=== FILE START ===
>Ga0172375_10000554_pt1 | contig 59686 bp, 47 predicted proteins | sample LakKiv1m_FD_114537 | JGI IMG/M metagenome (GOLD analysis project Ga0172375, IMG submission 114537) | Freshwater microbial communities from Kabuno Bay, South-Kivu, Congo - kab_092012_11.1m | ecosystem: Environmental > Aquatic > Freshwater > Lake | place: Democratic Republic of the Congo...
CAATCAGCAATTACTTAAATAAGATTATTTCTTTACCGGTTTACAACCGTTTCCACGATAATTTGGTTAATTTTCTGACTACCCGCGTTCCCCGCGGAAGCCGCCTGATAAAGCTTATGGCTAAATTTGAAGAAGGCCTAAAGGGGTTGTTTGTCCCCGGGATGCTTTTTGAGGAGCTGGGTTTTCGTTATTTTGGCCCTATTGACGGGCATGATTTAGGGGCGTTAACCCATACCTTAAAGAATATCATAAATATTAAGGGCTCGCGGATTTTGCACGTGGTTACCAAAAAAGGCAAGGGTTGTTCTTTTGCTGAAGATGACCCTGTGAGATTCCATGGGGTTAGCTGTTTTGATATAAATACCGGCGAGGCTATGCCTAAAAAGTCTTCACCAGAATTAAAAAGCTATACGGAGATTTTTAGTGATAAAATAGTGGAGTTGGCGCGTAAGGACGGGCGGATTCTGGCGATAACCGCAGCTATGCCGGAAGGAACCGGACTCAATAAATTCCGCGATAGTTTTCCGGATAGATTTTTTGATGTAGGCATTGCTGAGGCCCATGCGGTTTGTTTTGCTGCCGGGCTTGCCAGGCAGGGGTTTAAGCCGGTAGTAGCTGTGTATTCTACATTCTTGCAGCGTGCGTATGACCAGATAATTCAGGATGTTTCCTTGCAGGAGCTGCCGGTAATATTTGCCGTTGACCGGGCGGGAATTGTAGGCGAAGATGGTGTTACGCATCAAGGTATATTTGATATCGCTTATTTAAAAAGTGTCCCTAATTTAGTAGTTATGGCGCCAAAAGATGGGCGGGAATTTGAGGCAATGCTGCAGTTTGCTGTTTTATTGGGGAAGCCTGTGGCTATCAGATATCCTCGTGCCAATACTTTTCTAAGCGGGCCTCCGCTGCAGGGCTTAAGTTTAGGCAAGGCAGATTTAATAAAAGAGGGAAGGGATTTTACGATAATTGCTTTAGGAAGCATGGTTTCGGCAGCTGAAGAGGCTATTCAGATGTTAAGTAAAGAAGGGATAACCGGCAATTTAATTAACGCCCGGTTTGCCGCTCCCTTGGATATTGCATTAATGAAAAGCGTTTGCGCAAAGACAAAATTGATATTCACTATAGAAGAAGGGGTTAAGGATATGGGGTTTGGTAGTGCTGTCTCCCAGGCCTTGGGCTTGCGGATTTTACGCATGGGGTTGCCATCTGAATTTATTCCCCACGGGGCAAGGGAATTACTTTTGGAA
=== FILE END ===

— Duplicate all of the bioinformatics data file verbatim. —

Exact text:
>Ga0172375_10000554_pt1 | contig 59686 bp, 47 predicted proteins | sample LakKiv1m_FD_114537 | JGI IMG/M metagenome (GOLD analysis project Ga0172375, IMG submission 114537) | Freshwater microbial communities from Kabuno Bay, South-Kivu, Congo - kab_092012_11.1m | ecosystem: Environmental > Aquatic > Freshwater > Lake | place: Democratic Republic of the Congo...
CAATCAGCAATTACTTAAATAAGATTATTTCTTTACCGGTTTACAACCGTTTCCACGATAATTTGGTTAATTTTCTGACTACCCGCGTTCCCCGCGGAAGCCGCCTGATAAAGCTTATGGCTAAATTTGAAGAAGGCCTAAAGGGGTTGTTTGTCCCCGGGATGCTTTTTGAGGAGCTGGGTTTTCGTTATTTTGGCCCTATTGACGGGCATGATTTAGGGGCGTTAACCCATACCTTAAAGAATATCATAAATATTAAGGGCTCGCGGATTTTGCACGTGGTTACCAAAAAAGGCAAGGGTTGTTCTTTTGCTGAAGATGACCCTGTGAGATTCCATGGGGTTAGCTGTTTTGATATAAATACCGGCGAGGCTATGCCTAAAAAGTCTTCACCAGAATTAAAAAGCTATACGGAGATTTTTAGTGATAAAATAGTGGAGTTGGCGCGTAAGGACGGGCGGATTCTGGCGATAACCGCAGCTATGCCGGAAGGAACCGGACTCAATAAATTCCGCGATAGTTTTCCGGATAGATTTTTTGATGTAGGCATTGCTGAGGCCCATGCGGTTTGTTTTGCTGCCGGGCTTGCCAGGCAGGGGTTTAAGCCGGTAGTAGCTGTGTATTCTACATTCTTGCAGCGTGCGTATGACCAGATAATTCAGGATGTTTCCTTGCAGGAGCTGCCGGTAATATTTGCCGTTGACCGGGCGGGAATTGTAGGCGAAGATGGTGTTACGCATCAAGGTATATTTGATATCGCTTATTTAAAAAGTGTCCCTAATTTAGTAGTTATGGCGCCAAAAGATGGGCGGGAATTTGAGGCAATGCTGCAGTTTGCTGTTTTATTGGGGAAGCCTGTGGCTATCAGATATCCTCGTGCCAATACTTTTCTAAGCGGGCCTCCGCTGCAGGGCTTAAGTTTAGGCAAGGCAGATTTAATAAAAGAGGGAAGGGATTTTACGATAATTGCTTTAGGAAGCATGGTTTCGGCAGCTGAAGAGGCTATTCAGATGTTAAGTAAAGAAGGGATAACCGGCAATTTAATTAACGCCCGGTTTGCCGCTCCCTTGGATATTGCATTAATGAAAAGCGTTTGCGCAAAGACAAAATTGATATTCACTATAGAAGAAGGGGTTAAGGATATGGGGTTTGGTAGTGCTGTCTCCCAGGCCTTGGGCTTGCGGATTTTACGCATGGGGTTGCCATCTGAATTTATTCCCCACGGGGCAAGGGAATTACTTTTGGAA